8/20/99:Brake Warning Light. For the past month or so, the warning light on the dash has lit indicating a brake line imbalance. Bleeding the brakes did no good, and it will sometimes take a week to light and other times, it will light immediately after resetting it. The truck stops fins still, even though it has always pulled to the right.
8/12/99:Ignition. I'm still having intermittent starting problems, and it doesn't have to be a hot engine anymore. I have respliced the wire that goes to the top terminal on the solenoid thinking that there may be some resistance in it. Still no conclusive evidence. I'll probably just put a relay inline with the spare wire I use to 'hot wire' it when the key won't work, then have a pushbutton in the cab that is wired to the relay from a keyed-on hot wire. I get smiles from people who see me get out and start it from under the hood, tho. :)
8/8/99:After the move. I've just moved into a new house, so I can finally devote some time to the Scout again. I got some heat-shield material from JC Whitney and some of thier foil tape. I cut a piece that would cover the entire bottom of the passenger floorboard and sealed the edges with the foil tape. Sheet metal screws and fender washers into the floor supports hold the material up, but I had to use a bent coat hanger as a prop to keep the middle more away from the muffler. Around town, the results are quite favorable! I want to do the entire firewall when I find some spare time in the near future. The first long distance test will be next weekend with a trip to Hatteras.
7/28/99:My glove box did not exit the dash kindly when I was doing the wiper swapping a while back, so I've decided to make a new one out of thin guage sheet metal. I've got a cardboard mock-up of the original paperboard unit so that I can use some tin snips and cut out the same pattern. I still have to test fit the mock-up in the dash for clearance, but it looks good so far.
7/26/99:Carb again? On the way to the gym, the truck started running rough at idle, but didn't have the catastrophic failure I saw last time. Once parked, I tightened the carb mount nuts and all seems well again.
7/15/99:Still heated floors. The heat wrap on the muffler helped a little bit, but I think I need to make a seperate sheet-metal heat shield to go between the muffler and floorboard. I also want to get some engine compartment insulation to try to cut down on the firewall heat a tad. Any suggestions for sources?
7/14/99:Success? I'll give the condensed chronicle: put a plug into the junction block on the side of the intake to replace unused hose with capped end (no change). Pulled hose from jct block that goes to fuel pump and when left open, the engine would run. Plugging the port with my finger made it run a little better still. I let it idle for 5 minutes while searching for a new hose. Revved it and the idle problem returned. New hose or not, no idle again. It got hot for two weeks so I let it sit and bought a gasket kit from CarQuest that had the hard fiber and cork sheet. I used cork sheet and made a new carb-to-intake gasket. I also took the carb completely apart again and blasted copious amounts of carb cleaner through it. I've left the fuel pump vacuum connection on the intake plugged (the wipers work fine off just the fuel pump). Bolted it all back on and started it. The problem seems to be cured now. I drove it around the block a few times and adjusted the needles to remove some hesitation. On the way into work the next morning, it was pouring rain. No problems until I get to the gate at work and it acts like it wants to cut out a couple of times. That afternoon, less rain and it starts and runs fine. I'm still paranoid about the idle problem returning so I'm ready to grab the choke at each stoplight now.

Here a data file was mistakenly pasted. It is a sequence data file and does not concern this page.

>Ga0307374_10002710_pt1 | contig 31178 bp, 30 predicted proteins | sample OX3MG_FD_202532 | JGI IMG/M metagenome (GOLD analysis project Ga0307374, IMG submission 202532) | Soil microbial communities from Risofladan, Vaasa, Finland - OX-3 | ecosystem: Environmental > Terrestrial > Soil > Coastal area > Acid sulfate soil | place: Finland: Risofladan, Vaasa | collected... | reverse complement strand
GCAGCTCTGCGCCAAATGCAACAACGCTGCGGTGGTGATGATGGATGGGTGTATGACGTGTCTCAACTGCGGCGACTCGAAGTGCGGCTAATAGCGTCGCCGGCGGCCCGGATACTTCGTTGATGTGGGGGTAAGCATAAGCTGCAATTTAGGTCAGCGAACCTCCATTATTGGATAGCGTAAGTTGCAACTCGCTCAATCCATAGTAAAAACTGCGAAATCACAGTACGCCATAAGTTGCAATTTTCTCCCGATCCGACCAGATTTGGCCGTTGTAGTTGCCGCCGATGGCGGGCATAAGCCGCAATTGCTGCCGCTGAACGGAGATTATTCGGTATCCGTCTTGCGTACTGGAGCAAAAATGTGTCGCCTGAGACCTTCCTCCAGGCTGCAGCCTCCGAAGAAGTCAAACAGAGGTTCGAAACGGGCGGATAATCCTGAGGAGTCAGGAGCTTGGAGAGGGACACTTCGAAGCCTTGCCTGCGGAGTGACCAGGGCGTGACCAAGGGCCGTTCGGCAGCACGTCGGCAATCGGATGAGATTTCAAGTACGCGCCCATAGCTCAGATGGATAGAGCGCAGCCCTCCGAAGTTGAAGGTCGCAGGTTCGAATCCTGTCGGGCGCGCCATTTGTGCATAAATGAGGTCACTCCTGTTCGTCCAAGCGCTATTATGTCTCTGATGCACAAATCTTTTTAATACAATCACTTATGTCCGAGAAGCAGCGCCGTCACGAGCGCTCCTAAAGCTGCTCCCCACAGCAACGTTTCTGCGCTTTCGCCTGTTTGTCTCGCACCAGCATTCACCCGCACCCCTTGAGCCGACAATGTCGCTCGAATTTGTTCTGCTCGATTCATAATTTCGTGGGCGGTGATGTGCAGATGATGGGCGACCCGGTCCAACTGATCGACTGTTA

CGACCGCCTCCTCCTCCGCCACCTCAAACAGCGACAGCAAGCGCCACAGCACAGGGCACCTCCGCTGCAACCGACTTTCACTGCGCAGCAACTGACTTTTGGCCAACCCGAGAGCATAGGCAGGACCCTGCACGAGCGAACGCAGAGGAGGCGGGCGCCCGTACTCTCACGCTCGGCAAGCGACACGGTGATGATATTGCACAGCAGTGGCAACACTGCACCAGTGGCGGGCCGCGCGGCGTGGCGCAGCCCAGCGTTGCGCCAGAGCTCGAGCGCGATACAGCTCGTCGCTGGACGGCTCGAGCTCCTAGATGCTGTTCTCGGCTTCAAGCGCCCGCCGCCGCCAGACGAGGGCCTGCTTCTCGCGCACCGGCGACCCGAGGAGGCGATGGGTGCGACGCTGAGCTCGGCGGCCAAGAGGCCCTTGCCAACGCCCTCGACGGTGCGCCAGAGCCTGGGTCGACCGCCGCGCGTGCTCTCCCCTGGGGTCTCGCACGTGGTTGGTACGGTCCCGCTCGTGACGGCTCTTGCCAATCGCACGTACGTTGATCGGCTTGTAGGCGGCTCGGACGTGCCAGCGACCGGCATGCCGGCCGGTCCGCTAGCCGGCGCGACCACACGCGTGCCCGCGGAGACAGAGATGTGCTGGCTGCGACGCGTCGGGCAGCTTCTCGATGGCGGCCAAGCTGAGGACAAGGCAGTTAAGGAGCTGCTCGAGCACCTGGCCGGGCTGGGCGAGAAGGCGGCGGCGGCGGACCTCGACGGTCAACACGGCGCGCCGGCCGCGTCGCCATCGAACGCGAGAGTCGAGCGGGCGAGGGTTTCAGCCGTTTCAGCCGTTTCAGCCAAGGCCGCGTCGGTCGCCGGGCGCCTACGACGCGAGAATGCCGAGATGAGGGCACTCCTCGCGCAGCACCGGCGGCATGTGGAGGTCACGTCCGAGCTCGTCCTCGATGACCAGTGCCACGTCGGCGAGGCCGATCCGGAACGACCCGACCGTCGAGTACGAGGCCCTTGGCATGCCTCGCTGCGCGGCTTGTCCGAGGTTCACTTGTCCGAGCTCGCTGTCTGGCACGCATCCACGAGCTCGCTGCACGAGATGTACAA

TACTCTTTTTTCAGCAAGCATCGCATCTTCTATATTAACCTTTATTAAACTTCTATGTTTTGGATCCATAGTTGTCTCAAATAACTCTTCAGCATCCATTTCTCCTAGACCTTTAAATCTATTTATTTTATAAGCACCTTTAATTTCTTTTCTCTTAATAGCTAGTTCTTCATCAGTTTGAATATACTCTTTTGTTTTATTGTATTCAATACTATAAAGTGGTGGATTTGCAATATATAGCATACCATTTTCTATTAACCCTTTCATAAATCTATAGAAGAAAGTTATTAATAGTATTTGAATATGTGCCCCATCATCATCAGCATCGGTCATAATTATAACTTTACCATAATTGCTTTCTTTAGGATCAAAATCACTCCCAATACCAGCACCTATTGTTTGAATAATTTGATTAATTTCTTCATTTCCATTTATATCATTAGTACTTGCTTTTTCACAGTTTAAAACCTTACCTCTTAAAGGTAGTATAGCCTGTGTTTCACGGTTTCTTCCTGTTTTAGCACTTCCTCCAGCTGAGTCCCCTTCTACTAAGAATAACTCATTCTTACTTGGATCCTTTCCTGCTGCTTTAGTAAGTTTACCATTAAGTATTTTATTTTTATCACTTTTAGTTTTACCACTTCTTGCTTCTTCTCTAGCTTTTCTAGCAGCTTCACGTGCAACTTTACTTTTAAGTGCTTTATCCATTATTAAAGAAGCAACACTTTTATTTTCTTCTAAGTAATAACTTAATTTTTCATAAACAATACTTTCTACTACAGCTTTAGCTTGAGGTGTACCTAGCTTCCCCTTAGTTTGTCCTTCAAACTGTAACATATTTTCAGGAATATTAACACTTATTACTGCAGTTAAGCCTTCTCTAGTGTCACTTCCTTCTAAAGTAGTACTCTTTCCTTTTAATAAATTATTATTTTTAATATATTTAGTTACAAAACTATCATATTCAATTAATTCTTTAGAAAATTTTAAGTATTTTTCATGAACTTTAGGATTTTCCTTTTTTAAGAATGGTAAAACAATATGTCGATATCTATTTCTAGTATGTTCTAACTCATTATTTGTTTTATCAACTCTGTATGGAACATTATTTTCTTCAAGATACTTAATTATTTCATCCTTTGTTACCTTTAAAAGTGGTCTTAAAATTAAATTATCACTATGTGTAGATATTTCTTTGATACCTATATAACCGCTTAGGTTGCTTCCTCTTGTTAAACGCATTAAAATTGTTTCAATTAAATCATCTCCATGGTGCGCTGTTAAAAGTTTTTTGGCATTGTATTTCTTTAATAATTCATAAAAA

7/7/99:Heat shielding. I don't want to even try the carb in this heat, so it's onto something else. My wife's aerobics shoes' soles melted when they were left on the passenger floor all weekend while we camped at the beach. I guess there's some heat coming off the muffler! I bought some header wrap and applied it around the muffler and the exhaust header. I can't find a way to wrap the manifold yet. I got the Moroso stuff because the guy at the local speed shop is a friend. I think Northern Auto Parts offers the same thing made my DEI for ~$35. Follow the instructions about adding 10" for every bend you have!! It smokes pretty good as it cures, and it makes steam after running through puddles, BTW.
6/28/99:Still none, but new solenoid. I got tired of having to jump out and hot wire the starter whenever the engine was warm, so I got a new solenoid from Autozone. They didn't have a listing for a '70 Scout, so I had the parts guy look for a '75 Scout II and came up with a universal model. I put it on and it cranks just fine. I used the propan torch trick to see if I could deduce where the leak might be, but I still didn't see any improvement in idle no matter where I held the propane stream. Next up will be to remove all vacuum sources from the intake, also. If that doesn't work, removing the carb is my next move.
6/28/99:Still no idle. With choke in the warmup position, the motor runs without any hint of roughness. I managed to get 1/4 turn more on the carb mounting bolts, but it still doesn't idle properly. Although it's a little better, it will still die unless there's a bit of choke applied. I removed the vacuum advance line and felt that there was a small leak there as I sucked on the hose. I replaced it with another unit, and plugged the port on the carb. No change for the better yet.
6/27/99: No idle. At Whalebone Jct. on the way back from a great trip to Hatteras, the truck sounded like I needed to switch tanks, and I did. However, when decelerating, there were many backfires, and it refused to idle properly. In retrospect, I remember the backfiring a little bit before that time, so it only happened over a time span of about an hour. I managed to surmise that I had to choke it a bit to keep it running when stationary, but at higher speeds, it did just fine. I gassed the 'empty' tank thinking that I might have gotten some water in the full one. No luck there. I made it home and when I checked the plugs later, they had a faint copper residue to the tips, but they seemed more ashen than any other color.